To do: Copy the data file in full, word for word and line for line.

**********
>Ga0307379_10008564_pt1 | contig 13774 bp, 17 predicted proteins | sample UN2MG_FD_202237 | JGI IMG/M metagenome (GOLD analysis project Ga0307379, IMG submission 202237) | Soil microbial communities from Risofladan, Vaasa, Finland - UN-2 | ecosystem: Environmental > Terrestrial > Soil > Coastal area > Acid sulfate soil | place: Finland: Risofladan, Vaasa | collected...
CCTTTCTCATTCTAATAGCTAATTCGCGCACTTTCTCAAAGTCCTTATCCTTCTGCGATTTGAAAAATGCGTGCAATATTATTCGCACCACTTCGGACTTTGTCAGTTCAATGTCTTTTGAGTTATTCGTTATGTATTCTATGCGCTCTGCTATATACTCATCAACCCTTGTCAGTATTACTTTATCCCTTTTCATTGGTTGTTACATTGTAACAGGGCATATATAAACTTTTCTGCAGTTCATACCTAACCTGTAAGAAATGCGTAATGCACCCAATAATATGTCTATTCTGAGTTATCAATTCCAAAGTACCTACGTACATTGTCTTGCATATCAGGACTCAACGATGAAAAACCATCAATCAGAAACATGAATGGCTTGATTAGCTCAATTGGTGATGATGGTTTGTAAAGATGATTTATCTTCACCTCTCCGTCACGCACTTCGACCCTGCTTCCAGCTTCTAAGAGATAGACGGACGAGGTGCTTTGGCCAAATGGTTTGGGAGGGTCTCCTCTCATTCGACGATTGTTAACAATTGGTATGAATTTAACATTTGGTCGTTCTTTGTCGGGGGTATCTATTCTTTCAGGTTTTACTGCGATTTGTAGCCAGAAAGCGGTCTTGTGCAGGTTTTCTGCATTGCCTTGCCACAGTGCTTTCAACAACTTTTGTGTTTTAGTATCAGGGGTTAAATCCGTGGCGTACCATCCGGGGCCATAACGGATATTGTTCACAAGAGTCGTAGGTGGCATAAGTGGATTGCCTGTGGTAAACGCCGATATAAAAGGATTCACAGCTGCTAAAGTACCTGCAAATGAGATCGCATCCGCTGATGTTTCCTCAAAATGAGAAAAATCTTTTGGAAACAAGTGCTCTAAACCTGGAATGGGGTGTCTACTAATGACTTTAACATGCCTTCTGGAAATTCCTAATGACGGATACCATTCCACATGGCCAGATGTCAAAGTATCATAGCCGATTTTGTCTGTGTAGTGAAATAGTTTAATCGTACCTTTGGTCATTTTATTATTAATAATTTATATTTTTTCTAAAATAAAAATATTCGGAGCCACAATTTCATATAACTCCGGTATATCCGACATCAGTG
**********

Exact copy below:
>Ga0307379_10008564_pt1 | contig 13774 bp, 17 predicted proteins | sample UN2MG_FD_202237 | JGI IMG/M metagenome (GOLD analysis project Ga0307379, IMG submission 202237) | Soil microbial communities from Risofladan, Vaasa, Finland - UN-2 | ecosystem: Environmental > Terrestrial > Soil > Coastal area > Acid sulfate soil | place: Finland: Risofladan, Vaasa | collected...
CCTTTCTCATTCTAATAGCTAATTCGCGCACTTTCTCAAAGTCCTTATCCTTCTGCGATTTGAAAAATGCGTGCAATATTATTCGCACCACTTCGGACTTTGTCAGTTCAATGTCTTTTGAGTTATTCGTTATGTATTCTATGCGCTCTGCTATATACTCATCAACCCTTGTCAGTATTACTTTATCCCTTTTCATTGGTTGTTACATTGTAACAGGGCATATATAAACTTTTCTGCAGTTCATACCTAACCTGTAAGAAATGCGTAATGCACCCAATAATATGTCTATTCTGAGTTATCAATTCCAAAGTACCTACGTACATTGTCTTGCATATCAGGACTCAACGATGAAAAACCATCAATCAGAAACATGAATGGCTTGATTAGCTCAATTGGTGATGATGGTTTGTAAAGATGATTTATCTTCACCTCTCCGTCACGCACTTCGACCCTGCTTCCAGCTTCTAAGAGATAGACGGACGAGGTGCTTTGGCCAAATGGTTTGGGAGGGTCTCCTCTCATTCGACGATTGTTAACAATTGGTATGAATTTAACATTTGGTCGTTCTTTGTCGGGGGTATCTATTCTTTCAGGTTTTACTGCGATTTGTAGCCAGAAAGCGGTCTTGTGCAGGTTTTCTGCATTGCCTTGCCACAGTGCTTTCAACAACTTTTGTGTTTTAGTATCAGGGGTTAAATCCGTGGCGTACCATCCGGGGCCATAACGGATATTGTTCACAAGAGTCGTAGGTGGCATAAGTGGATTGCCTGTGGTAAACGCCGATATAAAAGGATTCACAGCTGCTAAAGTACCTGCAAATGAGATCGCATCCGCTGATGTTTCCTCAAAATGAGAAAAATCTTTTGGAAACAAGTGCTCTAAACCTGGAATGGGGTGTCTACTAATGACTTTAACATGCCTTCTGGAAATTCCTAATGACGGATACCATTCCACATGGCCAGATGTCAAAGTATCATAGCCGATTTTGTCTGTGTAGTGAAATAGTTTAATCGTACCTTTGGTCATTTTATTATTAATAATTTATATTTTTTCTAAAATAAAAATATTCGGAGCCACAATTTCATATAACTCCGGTATATCCGACATCAGTG